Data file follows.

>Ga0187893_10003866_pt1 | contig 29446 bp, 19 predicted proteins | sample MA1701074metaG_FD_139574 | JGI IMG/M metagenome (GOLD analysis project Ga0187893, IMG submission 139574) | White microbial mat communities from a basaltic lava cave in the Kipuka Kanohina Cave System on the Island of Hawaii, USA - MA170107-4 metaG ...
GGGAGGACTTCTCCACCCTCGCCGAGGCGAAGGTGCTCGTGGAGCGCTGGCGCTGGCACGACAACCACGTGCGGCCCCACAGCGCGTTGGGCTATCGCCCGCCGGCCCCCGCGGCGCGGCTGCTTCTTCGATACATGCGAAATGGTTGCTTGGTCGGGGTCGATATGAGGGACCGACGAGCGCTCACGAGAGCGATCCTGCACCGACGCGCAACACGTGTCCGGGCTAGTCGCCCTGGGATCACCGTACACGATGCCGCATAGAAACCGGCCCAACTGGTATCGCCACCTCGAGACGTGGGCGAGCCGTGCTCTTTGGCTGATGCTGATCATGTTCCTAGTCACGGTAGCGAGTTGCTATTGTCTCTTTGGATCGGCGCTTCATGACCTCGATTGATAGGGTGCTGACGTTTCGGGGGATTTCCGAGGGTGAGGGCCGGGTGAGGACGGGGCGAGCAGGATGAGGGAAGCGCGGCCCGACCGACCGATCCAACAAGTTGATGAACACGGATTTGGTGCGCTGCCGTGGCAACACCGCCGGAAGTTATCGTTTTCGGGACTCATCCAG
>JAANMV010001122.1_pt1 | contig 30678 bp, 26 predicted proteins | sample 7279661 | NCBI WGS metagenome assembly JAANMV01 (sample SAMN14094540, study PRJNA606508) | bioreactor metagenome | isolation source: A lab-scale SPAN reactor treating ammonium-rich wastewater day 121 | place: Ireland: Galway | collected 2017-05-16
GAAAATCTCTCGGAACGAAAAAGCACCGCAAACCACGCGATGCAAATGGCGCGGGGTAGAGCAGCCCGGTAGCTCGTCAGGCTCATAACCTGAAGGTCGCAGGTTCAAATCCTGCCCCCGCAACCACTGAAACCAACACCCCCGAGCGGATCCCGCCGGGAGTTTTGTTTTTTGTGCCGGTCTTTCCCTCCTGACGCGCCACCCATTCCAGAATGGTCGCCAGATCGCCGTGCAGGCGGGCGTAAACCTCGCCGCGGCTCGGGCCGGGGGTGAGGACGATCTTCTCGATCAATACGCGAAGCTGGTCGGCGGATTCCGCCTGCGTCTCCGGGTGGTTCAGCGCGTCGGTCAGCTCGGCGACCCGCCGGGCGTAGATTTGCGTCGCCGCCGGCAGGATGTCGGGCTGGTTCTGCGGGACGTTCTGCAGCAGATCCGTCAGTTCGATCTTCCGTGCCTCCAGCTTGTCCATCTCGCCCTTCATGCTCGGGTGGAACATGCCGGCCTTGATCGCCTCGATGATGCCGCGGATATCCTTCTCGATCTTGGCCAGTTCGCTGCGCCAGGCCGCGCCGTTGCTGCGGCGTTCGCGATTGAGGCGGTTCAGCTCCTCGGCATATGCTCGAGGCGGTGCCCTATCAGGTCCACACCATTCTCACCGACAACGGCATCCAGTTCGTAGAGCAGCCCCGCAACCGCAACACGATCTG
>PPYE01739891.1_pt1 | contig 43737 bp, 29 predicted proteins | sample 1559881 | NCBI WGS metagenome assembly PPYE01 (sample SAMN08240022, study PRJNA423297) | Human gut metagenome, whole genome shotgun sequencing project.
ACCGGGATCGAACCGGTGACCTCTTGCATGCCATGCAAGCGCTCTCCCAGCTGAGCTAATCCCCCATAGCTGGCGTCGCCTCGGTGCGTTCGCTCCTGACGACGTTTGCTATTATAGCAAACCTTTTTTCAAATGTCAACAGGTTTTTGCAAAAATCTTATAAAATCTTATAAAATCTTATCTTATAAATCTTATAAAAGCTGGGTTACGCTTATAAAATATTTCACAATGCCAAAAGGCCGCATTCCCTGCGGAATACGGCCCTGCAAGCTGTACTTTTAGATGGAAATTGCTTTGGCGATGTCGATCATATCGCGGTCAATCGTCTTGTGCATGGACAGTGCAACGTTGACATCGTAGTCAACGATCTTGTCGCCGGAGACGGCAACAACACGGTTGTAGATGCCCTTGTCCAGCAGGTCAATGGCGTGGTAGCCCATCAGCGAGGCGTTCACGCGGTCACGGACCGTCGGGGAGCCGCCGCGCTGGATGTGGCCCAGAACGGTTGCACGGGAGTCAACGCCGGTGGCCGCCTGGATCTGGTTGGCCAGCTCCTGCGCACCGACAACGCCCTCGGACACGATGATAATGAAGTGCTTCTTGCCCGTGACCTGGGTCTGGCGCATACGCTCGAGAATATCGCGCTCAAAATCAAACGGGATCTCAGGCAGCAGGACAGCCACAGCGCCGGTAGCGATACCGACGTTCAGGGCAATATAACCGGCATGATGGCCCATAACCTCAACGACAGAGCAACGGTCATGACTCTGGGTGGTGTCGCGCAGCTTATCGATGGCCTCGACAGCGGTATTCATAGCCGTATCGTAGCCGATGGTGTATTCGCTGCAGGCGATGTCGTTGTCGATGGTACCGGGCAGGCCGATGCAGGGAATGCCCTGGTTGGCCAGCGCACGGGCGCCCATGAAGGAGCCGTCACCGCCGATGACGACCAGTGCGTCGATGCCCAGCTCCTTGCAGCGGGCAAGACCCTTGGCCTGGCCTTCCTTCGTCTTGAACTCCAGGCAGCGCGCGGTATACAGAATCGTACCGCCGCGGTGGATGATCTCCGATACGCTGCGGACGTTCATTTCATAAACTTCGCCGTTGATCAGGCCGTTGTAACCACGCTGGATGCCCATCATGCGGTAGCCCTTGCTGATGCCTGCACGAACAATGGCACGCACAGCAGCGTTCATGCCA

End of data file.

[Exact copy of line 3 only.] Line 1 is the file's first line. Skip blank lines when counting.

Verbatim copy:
>JAANMV010001122.1_pt1 | contig 30678 bp, 26 predicted proteins | sample 7279661 | NCBI WGS metagenome assembly JAANMV01 (sample SAMN14094540, study PRJNA606508) | bioreactor metagenome | isolation source: A lab-scale SPAN reactor treating ammonium-rich wastewater day 121 | place: Ireland: Galway | collected 2017-05-16